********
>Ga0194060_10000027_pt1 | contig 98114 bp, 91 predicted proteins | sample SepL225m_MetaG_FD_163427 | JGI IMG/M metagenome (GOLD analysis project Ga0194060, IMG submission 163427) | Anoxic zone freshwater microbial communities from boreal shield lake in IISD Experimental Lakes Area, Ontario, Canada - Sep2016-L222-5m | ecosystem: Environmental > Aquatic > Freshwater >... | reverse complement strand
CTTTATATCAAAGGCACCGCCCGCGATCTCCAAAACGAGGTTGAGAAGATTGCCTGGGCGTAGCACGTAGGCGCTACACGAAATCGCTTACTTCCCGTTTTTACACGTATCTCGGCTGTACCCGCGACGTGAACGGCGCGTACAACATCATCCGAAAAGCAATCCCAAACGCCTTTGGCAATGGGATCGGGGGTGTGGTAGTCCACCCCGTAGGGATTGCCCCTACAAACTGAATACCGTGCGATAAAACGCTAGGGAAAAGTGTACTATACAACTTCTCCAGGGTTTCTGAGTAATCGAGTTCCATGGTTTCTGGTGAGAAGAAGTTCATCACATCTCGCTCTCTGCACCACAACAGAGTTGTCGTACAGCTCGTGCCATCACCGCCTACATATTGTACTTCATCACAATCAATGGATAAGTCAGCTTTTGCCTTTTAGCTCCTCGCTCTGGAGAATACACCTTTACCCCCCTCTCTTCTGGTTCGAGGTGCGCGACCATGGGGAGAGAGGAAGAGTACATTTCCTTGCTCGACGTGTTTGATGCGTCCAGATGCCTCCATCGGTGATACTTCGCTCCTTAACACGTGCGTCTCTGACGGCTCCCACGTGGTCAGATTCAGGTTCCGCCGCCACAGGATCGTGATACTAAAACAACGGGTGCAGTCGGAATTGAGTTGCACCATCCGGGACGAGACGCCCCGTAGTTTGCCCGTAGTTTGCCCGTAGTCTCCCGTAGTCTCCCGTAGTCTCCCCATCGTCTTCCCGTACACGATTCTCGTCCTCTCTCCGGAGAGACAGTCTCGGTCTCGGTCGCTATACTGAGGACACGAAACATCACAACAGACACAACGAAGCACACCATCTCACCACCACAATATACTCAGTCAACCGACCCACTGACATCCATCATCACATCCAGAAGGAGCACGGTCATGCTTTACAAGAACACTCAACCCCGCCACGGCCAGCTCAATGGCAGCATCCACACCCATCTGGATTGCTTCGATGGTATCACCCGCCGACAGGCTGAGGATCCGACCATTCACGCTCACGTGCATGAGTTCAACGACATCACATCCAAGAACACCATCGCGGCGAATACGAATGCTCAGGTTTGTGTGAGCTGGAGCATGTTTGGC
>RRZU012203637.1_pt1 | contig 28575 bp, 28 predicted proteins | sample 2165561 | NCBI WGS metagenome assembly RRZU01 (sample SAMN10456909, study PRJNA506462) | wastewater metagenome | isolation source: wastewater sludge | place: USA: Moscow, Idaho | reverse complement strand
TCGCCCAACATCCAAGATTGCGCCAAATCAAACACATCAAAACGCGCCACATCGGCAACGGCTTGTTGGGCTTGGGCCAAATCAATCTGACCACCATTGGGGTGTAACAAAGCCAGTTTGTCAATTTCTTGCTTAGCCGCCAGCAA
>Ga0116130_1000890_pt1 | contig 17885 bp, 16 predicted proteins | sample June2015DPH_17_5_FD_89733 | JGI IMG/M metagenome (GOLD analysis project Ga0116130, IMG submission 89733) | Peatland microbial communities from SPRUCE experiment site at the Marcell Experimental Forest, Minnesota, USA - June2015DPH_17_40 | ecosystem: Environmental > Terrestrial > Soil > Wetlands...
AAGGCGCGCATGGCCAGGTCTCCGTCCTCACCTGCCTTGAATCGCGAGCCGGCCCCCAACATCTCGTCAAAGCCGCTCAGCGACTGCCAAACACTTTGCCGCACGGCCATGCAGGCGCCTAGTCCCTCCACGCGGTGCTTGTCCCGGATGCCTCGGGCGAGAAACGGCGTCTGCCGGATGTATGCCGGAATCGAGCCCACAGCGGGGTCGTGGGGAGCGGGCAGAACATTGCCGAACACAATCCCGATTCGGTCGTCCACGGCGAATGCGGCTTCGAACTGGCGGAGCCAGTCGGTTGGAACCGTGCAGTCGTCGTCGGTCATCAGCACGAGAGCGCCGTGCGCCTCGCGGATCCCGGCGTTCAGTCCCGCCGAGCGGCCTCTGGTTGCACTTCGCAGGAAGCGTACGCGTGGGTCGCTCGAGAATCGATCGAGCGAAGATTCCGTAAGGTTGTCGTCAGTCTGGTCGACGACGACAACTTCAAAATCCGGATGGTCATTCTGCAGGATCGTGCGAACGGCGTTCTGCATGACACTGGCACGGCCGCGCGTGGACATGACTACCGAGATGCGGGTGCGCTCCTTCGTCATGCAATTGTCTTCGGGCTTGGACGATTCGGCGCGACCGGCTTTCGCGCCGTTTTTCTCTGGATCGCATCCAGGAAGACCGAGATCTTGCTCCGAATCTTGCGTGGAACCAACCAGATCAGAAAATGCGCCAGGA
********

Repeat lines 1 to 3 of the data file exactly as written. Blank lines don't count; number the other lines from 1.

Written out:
>Ga0194060_10000027_pt1 | contig 98114 bp, 91 predicted proteins | sample SepL225m_MetaG_FD_163427 | JGI IMG/M metagenome (GOLD analysis project Ga0194060, IMG submission 163427) | Anoxic zone freshwater microbial communities from boreal shield lake in IISD Experimental Lakes Area, Ontario, Canada - Sep2016-L222-5m | ecosystem: Environmental > Aquatic > Freshwater >... | reverse complement strand
CTTTATATCAAAGGCACCGCCCGCGATCTCCAAAACGAGGTTGAGAAGATTGCCTGGGCGTAGCACGTAGGCGCTACACGAAATCGCTTACTTCCCGTTTTTACACGTATCTCGGCTGTACCCGCGACGTGAACGGCGCGTACAACATCATCCGAAAAGCAATCCCAAACGCCTTTGGCAATGGGATCGGGGGTGTGGTAGTCCACCCCGTAGGGATTGCCCCTACAAACTGAATACCGTGCGATAAAACGCTAGGGAAAAGTGTACTATACAACTTCTCCAGGGTTTCTGAGTAATCGAGTTCCATGGTTTCTGGTGAGAAGAAGTTCATCACATCTCGCTCTCTGCACCACAACAGAGTTGTCGTACAGCTCGTGCCATCACCGCCTACATATTGTACTTCATCACAATCAATGGATAAGTCAGCTTTTGCCTTTTAGCTCCTCGCTCTGGAGAATACACCTTTACCCCCCTCTCTTCTGGTTCGAGGTGCGCGACCATGGGGAGAGAGGAAGAGTACATTTCCTTGCTCGACGTGTTTGATGCGTCCAGATGCCTCCATCGGTGATACTTCGCTCCTTAACACGTGCGTCTCTGACGGCTCCCACGTGGTCAGATTCAGGTTCCGCCGCCACAGGATCGTGATACTAAAACAACGGGTGCAGTCGGAATTGAGTTGCACCATCCGGGACGAGACGCCCCGTAGTTTGCCCGTAGTTTGCCCGTAGTCTCCCGTAGTCTCCCGTAGTCTCCCCATCGTCTTCCCGTACACGATTCTCGTCCTCTCTCCGGAGAGACAGTCTCGGTCTCGGTCGCTATACTGAGGACACGAAACATCACAACAGACACAACGAAGCACACCATCTCACCACCACAATATACTCAGTCAACCGACCCACTGACATCCATCATCACATCCAGAAGGAGCACGGTCATGCTTTACAAGAACACTCAACCCCGCCACGGCCAGCTCAATGGCAGCATCCACACCCATCTGGATTGCTTCGATGGTATCACCCGCCGACAGGCTGAGGATCCGACCATTCACGCTCACGTGCATGAGTTCAACGACATCACATCCAAGAACACCATCGCGGCGAATACGAATGCTCAGGTTTGTGTGAGCTGGAGCATGTTTGGC
>RRZU012203637.1_pt1 | contig 28575 bp, 28 predicted proteins | sample 2165561 | NCBI WGS metagenome assembly RRZU01 (sample SAMN10456909, study PRJNA506462) | wastewater metagenome | isolation source: wastewater sludge | place: USA: Moscow, Idaho | reverse complement strand